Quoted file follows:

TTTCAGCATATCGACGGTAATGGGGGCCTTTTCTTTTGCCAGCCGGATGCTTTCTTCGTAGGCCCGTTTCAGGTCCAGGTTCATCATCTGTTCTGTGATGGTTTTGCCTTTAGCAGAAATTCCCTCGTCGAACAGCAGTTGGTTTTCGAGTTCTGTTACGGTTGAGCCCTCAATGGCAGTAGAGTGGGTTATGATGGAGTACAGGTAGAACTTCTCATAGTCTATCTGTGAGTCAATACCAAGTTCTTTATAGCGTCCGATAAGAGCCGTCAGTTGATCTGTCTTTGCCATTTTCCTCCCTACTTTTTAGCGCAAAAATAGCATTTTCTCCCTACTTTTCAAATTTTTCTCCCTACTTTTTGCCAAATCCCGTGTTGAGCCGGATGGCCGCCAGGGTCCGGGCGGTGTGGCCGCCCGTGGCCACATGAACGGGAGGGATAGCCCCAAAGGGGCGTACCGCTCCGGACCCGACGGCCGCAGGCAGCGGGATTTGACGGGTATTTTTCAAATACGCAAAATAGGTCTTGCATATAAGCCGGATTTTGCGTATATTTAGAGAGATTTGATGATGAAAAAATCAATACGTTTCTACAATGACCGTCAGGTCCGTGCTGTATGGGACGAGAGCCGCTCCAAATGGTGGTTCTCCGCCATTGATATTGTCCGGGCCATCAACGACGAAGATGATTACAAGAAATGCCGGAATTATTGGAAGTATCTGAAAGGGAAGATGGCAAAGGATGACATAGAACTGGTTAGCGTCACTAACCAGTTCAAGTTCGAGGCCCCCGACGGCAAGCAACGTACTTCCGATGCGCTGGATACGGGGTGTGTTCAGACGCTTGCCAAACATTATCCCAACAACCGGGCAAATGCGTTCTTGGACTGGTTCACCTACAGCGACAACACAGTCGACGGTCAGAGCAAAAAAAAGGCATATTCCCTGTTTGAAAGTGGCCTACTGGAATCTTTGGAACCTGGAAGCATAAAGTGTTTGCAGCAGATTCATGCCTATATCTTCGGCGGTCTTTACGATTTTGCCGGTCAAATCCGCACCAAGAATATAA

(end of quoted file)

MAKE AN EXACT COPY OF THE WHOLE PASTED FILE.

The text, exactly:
TTTCAGCATATCGACGGTAATGGGGGCCTTTTCTTTTGCCAGCCGGATGCTTTCTTCGTAGGCCCGTTTCAGGTCCAGGTTCATCATCTGTTCTGTGATGGTTTTGCCTTTAGCAGAAATTCCCTCGTCGAACAGCAGTTGGTTTTCGAGTTCTGTTACGGTTGAGCCCTCAATGGCAGTAGAGTGGGTTATGATGGAGTACAGGTAGAACTTCTCATAGTCTATCTGTGAGTCAATACCAAGTTCTTTATAGCGTCCGATAAGAGCCGTCAGTTGATCTGTCTTTGCCATTTTCCTCCCTACTTTTTAGCGCAAAAATAGCATTTTCTCCCTACTTTTCAAATTTTTCTCCCTACTTTTTGCCAAATCCCGTGTTGAGCCGGATGGCCGCCAGGGTCCGGGCGGTGTGGCCGCCCGTGGCCACATGAACGGGAGGGATAGCCCCAAAGGGGCGTACCGCTCCGGACCCGACGGCCGCAGGCAGCGGGATTTGACGGGTATTTTTCAAATACGCAAAATAGGTCTTGCATATAAGCCGGATTTTGCGTATATTTAGAGAGATTTGATGATGAAAAAATCAATACGTTTCTACAATGACCGTCAGGTCCGTGCTGTATGGGACGAGAGCCGCTCCAAATGGTGGTTCTCCGCCATTGATATTGTCCGGGCCATCAACGACGAAGATGATTACAAGAAATGCCGGAATTATTGGAAGTATCTGAAAGGGAAGATGGCAAAGGATGACATAGAACTGGTTAGCGTCACTAACCAGTTCAAGTTCGAGGCCCCCGACGGCAAGCAACGTACTTCCGATGCGCTGGATACGGGGTGTGTTCAGACGCTTGCCAAACATTATCCCAACAACCGGGCAAATGCGTTCTTGGACTGGTTCACCTACAGCGACAACACAGTCGACGGTCAGAGCAAAAAAAAGGCATATTCCCTGTTTGAAAGTGGCCTACTGGAATCTTTGGAACCTGGAAGCATAAAGTGTTTGCAGCAGATTCATGCCTATATCTTCGGCGGTCTTTACGATTTTGCCGGTCAAATCCGCACCAAGAATATAA